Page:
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Prompts Quickstart

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This Quickstart guide will walk you how to use Trace to visualize and debug calls to LangChain, LlamaIndex or your own LLM Chain or Pipeline:

  1. Langchain: Use the 1-line LangChain environment variable or context manager integration for automated logging.

  2. LlamaIndex: Use the W&B callback from LlamaIndex for automated logging.

  3. Custom usage: Use Trace with your own custom chains and LLM pipeline code.

Use W&B Trace with LangChain


Versions Please use wandb >= 0.15.4 and langchain >= 0.0.218

With a 1-line environment variable from LangChain, W&B Trace will continuously log calls to a LangChain Model, Chain, or Agent.

Note that you can also see the documentation for W&B Trace in the LangChain documentation.

For this quickstart, we will use a LangChain Math Agent:

1. Set the LANGCHAIN_WANDB_TRACING environment variable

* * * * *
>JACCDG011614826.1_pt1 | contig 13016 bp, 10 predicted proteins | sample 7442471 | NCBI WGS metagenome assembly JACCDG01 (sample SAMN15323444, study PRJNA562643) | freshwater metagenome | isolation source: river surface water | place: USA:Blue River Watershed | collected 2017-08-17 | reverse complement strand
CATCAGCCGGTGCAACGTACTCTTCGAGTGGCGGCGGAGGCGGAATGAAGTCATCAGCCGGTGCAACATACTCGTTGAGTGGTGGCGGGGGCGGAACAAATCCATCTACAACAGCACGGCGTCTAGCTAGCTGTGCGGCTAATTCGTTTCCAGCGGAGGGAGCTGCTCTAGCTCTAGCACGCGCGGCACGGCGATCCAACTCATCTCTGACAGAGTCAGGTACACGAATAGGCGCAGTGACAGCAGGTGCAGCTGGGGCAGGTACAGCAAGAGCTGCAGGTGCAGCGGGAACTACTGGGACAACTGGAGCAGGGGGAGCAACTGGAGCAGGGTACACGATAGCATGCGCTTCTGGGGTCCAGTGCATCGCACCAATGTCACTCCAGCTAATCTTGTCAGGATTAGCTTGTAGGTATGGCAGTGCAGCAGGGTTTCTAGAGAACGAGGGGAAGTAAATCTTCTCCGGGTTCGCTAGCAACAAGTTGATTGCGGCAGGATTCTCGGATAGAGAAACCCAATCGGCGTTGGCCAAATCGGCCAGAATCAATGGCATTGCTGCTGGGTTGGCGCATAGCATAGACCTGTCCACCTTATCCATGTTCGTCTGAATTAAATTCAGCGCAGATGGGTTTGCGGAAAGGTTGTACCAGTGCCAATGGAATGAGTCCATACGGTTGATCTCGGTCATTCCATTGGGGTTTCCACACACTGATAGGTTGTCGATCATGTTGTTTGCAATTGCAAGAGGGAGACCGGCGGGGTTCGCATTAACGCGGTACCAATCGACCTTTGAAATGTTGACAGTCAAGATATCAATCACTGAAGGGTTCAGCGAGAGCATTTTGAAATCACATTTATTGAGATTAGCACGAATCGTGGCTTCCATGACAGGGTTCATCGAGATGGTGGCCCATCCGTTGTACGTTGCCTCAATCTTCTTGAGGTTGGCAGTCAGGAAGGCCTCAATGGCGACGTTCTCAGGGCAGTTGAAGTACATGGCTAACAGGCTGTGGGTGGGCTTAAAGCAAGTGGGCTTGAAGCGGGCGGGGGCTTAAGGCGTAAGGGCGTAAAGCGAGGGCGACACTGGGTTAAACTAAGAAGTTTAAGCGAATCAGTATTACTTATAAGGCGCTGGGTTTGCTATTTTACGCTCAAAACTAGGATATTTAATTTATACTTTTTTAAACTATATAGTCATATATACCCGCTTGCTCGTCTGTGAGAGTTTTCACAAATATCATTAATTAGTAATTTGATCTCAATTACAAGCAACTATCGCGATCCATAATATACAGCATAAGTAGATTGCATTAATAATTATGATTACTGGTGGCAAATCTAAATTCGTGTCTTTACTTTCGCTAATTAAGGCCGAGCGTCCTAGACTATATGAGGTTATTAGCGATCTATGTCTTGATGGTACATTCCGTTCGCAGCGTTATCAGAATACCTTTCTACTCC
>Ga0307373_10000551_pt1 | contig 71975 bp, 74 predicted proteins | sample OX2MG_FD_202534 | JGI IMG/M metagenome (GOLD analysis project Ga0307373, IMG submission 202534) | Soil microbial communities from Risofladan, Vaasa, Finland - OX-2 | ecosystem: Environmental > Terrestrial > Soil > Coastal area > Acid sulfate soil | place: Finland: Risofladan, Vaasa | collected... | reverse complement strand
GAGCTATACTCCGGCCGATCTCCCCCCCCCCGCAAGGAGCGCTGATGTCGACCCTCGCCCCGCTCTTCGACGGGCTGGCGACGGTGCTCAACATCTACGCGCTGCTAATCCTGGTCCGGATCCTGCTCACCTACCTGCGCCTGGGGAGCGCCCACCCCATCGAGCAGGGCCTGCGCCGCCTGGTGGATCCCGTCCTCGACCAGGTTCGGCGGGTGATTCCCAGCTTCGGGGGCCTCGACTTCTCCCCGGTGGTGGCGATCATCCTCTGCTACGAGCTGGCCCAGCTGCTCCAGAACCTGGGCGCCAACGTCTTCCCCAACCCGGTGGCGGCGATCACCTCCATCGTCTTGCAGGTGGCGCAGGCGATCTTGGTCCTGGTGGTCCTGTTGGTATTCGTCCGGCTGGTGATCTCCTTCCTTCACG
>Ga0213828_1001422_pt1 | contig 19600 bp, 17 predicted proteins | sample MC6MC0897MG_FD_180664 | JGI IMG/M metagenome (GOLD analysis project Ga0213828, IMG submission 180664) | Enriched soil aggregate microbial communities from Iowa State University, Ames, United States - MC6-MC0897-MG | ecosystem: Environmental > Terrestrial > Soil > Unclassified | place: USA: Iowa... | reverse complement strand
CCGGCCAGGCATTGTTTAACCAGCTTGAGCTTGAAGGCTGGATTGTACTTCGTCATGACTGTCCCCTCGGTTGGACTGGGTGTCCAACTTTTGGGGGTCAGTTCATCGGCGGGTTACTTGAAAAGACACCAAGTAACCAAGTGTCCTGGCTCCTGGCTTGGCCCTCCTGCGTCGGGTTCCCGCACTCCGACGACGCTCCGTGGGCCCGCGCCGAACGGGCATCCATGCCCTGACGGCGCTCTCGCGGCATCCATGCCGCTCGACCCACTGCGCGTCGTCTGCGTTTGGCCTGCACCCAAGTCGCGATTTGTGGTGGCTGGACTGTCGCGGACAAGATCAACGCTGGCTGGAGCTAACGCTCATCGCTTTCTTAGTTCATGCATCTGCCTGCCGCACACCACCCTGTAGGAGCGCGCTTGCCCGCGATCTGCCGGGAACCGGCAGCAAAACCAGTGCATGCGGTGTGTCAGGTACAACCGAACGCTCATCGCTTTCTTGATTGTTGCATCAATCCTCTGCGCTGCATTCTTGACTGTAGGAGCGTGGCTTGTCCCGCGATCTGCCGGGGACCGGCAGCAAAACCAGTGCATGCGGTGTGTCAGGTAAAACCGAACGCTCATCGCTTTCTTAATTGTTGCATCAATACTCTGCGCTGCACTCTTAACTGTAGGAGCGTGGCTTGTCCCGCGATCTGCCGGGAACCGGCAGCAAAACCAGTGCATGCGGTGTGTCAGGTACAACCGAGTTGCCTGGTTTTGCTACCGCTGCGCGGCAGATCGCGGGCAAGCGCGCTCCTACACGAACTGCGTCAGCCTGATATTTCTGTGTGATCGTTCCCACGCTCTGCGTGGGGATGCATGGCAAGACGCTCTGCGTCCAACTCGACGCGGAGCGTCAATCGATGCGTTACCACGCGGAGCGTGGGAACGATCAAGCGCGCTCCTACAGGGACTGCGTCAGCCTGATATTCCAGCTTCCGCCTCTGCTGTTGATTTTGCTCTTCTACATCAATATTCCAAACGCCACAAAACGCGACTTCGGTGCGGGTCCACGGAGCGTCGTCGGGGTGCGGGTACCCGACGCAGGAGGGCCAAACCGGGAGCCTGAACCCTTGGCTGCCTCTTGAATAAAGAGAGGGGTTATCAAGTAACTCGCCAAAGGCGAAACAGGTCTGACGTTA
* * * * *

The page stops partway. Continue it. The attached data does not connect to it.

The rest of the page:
First, set the LANGCHAIN_WANDB_TRACING environment variable to true. This will turn on automated Weights & Biases logging with LangChain:

import os

# turn on wandb logging for langchain
os.environ["LANGCHAIN_WANDB_TRACING"] = "true"

Thats it! Now any call to a LangChain LLM, Chain, Tool or Agent will be logged to Weights & Biases.

2. Configure your Weights & Biases settings

You can optionally set additional Weights & Biases Environment Variables to set parameters that are typically passed to wandb.init(). Parameters often used include WANDB_PROJECT or WANDB_ENTITY for more control over where your logs are sent in W&B. For more information about wandb.init, see the API Reference Guide.

# optionally set your wandb settings or configs
os.environ["WANDB_PROJECT"] = "langchain-tracing"

3. Create a LangChain Agent

Create a standard math Agent using LangChain:

from langchain.chat_models import ChatOpenAI